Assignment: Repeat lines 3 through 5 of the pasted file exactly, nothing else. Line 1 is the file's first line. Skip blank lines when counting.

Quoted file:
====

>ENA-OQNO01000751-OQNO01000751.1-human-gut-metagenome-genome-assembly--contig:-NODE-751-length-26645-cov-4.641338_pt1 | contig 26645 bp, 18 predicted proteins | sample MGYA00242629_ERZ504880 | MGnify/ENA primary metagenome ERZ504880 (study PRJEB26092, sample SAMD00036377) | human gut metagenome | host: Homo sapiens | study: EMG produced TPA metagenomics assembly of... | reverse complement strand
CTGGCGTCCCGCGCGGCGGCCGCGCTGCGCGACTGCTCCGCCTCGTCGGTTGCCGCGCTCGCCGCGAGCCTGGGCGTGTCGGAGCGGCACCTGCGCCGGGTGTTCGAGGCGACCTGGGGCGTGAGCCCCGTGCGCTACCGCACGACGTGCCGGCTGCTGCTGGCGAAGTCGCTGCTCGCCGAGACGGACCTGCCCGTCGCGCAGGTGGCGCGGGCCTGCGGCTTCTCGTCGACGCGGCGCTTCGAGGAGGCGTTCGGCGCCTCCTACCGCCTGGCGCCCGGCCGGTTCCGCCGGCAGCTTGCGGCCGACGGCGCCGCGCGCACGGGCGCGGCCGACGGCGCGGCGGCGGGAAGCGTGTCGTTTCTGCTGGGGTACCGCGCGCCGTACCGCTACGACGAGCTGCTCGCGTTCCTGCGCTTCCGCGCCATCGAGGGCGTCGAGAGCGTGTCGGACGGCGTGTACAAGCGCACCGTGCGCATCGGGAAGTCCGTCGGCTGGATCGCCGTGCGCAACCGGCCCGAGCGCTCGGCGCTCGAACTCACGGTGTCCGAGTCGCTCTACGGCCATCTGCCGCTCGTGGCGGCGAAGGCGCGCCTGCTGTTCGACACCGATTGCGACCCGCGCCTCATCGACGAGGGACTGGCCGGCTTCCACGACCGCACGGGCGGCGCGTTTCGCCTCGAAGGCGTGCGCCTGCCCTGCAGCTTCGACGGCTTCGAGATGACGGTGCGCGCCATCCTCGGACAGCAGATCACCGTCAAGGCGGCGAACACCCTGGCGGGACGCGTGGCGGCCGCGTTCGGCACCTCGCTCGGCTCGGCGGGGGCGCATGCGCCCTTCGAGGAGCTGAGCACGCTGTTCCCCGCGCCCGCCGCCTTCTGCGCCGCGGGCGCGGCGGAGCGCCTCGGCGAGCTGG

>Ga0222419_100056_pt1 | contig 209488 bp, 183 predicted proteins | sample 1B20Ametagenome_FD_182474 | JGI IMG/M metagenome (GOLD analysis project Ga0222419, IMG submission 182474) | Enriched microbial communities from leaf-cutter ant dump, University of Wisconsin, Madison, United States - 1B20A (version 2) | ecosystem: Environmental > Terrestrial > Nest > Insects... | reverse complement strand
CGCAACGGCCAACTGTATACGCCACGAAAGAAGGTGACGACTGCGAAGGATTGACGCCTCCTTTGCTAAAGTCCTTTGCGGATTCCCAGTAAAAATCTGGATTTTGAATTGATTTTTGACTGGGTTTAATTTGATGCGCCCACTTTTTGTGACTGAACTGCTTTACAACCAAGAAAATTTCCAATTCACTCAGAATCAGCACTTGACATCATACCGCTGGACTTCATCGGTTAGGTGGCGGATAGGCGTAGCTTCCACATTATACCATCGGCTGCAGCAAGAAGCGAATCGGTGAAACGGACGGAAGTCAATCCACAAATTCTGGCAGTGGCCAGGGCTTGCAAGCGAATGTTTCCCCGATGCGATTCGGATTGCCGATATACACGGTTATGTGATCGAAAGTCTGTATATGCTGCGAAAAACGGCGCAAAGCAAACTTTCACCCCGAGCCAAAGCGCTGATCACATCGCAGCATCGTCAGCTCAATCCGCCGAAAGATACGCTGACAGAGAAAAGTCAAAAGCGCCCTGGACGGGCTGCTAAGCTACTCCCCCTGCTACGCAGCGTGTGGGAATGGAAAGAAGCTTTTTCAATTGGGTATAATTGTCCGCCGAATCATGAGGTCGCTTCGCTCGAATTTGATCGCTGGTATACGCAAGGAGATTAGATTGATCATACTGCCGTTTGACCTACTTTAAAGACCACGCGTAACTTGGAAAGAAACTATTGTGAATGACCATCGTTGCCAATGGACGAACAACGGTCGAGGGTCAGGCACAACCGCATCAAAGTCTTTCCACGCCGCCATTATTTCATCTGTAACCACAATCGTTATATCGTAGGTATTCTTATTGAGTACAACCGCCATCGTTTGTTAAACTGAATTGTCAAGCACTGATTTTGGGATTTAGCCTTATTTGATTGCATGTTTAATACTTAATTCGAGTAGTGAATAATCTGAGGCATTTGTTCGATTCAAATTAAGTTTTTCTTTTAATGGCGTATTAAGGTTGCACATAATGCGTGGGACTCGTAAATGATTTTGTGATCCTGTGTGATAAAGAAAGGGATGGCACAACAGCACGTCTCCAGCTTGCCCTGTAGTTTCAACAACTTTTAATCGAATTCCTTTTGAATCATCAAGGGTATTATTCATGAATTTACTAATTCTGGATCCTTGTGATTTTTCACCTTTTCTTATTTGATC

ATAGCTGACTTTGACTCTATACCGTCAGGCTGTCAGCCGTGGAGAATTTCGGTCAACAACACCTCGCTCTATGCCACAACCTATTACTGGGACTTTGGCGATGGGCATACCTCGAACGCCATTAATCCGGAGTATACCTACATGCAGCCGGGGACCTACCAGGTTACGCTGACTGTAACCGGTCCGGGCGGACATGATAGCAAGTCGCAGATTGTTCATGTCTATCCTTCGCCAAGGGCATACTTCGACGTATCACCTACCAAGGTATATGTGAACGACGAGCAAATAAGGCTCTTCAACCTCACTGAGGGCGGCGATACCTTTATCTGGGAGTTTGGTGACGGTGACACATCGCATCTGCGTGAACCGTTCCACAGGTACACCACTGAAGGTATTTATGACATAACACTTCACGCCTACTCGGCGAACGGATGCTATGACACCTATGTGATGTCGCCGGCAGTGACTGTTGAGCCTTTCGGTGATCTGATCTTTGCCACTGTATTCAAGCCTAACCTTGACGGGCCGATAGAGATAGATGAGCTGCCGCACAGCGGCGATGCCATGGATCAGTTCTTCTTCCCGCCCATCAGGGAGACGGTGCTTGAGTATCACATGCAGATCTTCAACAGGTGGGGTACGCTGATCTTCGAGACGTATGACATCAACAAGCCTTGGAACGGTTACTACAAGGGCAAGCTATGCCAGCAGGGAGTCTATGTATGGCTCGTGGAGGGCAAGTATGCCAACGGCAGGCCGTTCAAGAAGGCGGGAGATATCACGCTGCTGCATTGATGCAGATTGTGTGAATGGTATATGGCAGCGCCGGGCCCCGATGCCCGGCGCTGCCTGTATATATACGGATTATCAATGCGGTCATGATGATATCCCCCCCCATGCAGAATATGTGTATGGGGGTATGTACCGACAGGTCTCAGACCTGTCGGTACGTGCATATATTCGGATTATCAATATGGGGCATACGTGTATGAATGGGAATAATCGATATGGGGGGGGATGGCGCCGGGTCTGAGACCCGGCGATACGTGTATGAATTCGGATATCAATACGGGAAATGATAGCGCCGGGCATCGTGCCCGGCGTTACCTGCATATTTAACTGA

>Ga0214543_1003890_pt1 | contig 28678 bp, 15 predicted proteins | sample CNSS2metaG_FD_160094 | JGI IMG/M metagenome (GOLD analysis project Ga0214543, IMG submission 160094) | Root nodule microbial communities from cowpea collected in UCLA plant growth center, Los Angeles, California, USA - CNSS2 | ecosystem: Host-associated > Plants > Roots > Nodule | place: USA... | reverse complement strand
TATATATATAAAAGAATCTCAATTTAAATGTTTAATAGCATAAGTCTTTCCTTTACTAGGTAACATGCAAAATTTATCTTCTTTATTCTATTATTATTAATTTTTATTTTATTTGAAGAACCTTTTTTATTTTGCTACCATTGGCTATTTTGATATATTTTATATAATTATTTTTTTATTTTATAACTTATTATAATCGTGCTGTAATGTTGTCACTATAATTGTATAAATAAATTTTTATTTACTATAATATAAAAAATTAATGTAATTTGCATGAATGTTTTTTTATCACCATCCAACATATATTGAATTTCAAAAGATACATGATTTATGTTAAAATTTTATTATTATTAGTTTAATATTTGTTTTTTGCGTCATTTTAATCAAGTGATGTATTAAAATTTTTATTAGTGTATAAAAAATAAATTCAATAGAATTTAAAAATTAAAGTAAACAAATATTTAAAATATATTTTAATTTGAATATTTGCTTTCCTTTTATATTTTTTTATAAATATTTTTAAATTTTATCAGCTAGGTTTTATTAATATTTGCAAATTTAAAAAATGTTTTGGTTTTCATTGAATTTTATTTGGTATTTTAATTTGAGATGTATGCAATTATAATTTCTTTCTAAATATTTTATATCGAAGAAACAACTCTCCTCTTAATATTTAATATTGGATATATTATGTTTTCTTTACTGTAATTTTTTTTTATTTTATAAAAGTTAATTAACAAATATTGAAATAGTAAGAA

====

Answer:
>Ga0222419_100056_pt1 | contig 209488 bp, 183 predicted proteins | sample 1B20Ametagenome_FD_182474 | JGI IMG/M metagenome (GOLD analysis project Ga0222419, IMG submission 182474) | Enriched microbial communities from leaf-cutter ant dump, University of Wisconsin, Madison, United States - 1B20A (version 2) | ecosystem: Environmental > Terrestrial > Nest > Insects... | reverse complement strand
CGCAACGGCCAACTGTATACGCCACGAAAGAAGGTGACGACTGCGAAGGATTGACGCCTCCTTTGCTAAAGTCCTTTGCGGATTCCCAGTAAAAATCTGGATTTTGAATTGATTTTTGACTGGGTTTAATTTGATGCGCCCACTTTTTGTGACTGAACTGCTTTACAACCAAGAAAATTTCCAATTCACTCAGAATCAGCACTTGACATCATACCGCTGGACTTCATCGGTTAGGTGGCGGATAGGCGTAGCTTCCACATTATACCATCGGCTGCAGCAAGAAGCGAATCGGTGAAACGGACGGAAGTCAATCCACAAATTCTGGCAGTGGCCAGGGCTTGCAAGCGAATGTTTCCCCGATGCGATTCGGATTGCCGATATACACGGTTATGTGATCGAAAGTCTGTATATGCTGCGAAAAACGGCGCAAAGCAAACTTTCACCCCGAGCCAAAGCGCTGATCACATCGCAGCATCGTCAGCTCAATCCGCCGAAAGATACGCTGACAGAGAAAAGTCAAAAGCGCCCTGGACGGGCTGCTAAGCTACTCCCCCTGCTACGCAGCGTGTGGGAATGGAAAGAAGCTTTTTCAATTGGGTATAATTGTCCGCCGAATCATGAGGTCGCTTCGCTCGAATTTGATCGCTGGTATACGCAAGGAGATTAGATTGATCATACTGCCGTTTGACCTACTTTAAAGACCACGCGTAACTTGGAAAGAAACTATTGTGAATGACCATCGTTGCCAATGGACGAACAACGGTCGAGGGTCAGGCACAACCGCATCAAAGTCTTTCCACGCCGCCATTATTTCATCTGTAACCACAATCGTTATATCGTAGGTATTCTTATTGAGTACAACCGCCATCGTTTGTTAAACTGAATTGTCAAGCACTGATTTTGGGATTTAGCCTTATTTGATTGCATGTTTAATACTTAATTCGAGTAGTGAATAATCTGAGGCATTTGTTCGATTCAAATTAAGTTTTTCTTTTAATGGCGTATTAAGGTTGCACATAATGCGTGGGACTCGTAAATGATTTTGTGATCCTGTGTGATAAAGAAAGGGATGGCACAACAGCACGTCTCCAGCTTGCCCTGTAGTTTCAACAACTTTTAATCGAATTCCTTTTGAATCATCAAGGGTATTATTCATGAATTTACTAATTCTGGATCCTTGTGATTTTTCACCTTTTCTTATTTGATC

ATAGCTGACTTTGACTCTATACCGTCAGGCTGTCAGCCGTGGAGAATTTCGGTCAACAACACCTCGCTCTATGCCACAACCTATTACTGGGACTTTGGCGATGGGCATACCTCGAACGCCATTAATCCGGAGTATACCTACATGCAGCCGGGGACCTACCAGGTTACGCTGACTGTAACCGGTCCGGGCGGACATGATAGCAAGTCGCAGATTGTTCATGTCTATCCTTCGCCAAGGGCATACTTCGACGTATCACCTACCAAGGTATATGTGAACGACGAGCAAATAAGGCTCTTCAACCTCACTGAGGGCGGCGATACCTTTATCTGGGAGTTTGGTGACGGTGACACATCGCATCTGCGTGAACCGTTCCACAGGTACACCACTGAAGGTATTTATGACATAACACTTCACGCCTACTCGGCGAACGGATGCTATGACACCTATGTGATGTCGCCGGCAGTGACTGTTGAGCCTTTCGGTGATCTGATCTTTGCCACTGTATTCAAGCCTAACCTTGACGGGCCGATAGAGATAGATGAGCTGCCGCACAGCGGCGATGCCATGGATCAGTTCTTCTTCCCGCCCATCAGGGAGACGGTGCTTGAGTATCACATGCAGATCTTCAACAGGTGGGGTACGCTGATCTTCGAGACGTATGACATCAACAAGCCTTGGAACGGTTACTACAAGGGCAAGCTATGCCAGCAGGGAGTCTATGTATGGCTCGTGGAGGGCAAGTATGCCAACGGCAGGCCGTTCAAGAAGGCGGGAGATATCACGCTGCTGCATTGATGCAGATTGTGTGAATGGTATATGGCAGCGCCGGGCCCCGATGCCCGGCGCTGCCTGTATATATACGGATTATCAATGCGGTCATGATGATATCCCCCCCCATGCAGAATATGTGTATGGGGGTATGTACCGACAGGTCTCAGACCTGTCGGTACGTGCATATATTCGGATTATCAATATGGGGCATACGTGTATGAATGGGAATAATCGATATGGGGGGGGATGGCGCCGGGTCTGAGACCCGGCGATACGTGTATGAATTCGGATATCAATACGGGAAATGATAGCGCCGGGCATCGTGCCCGGCGTTACCTGCATATTTAACTGA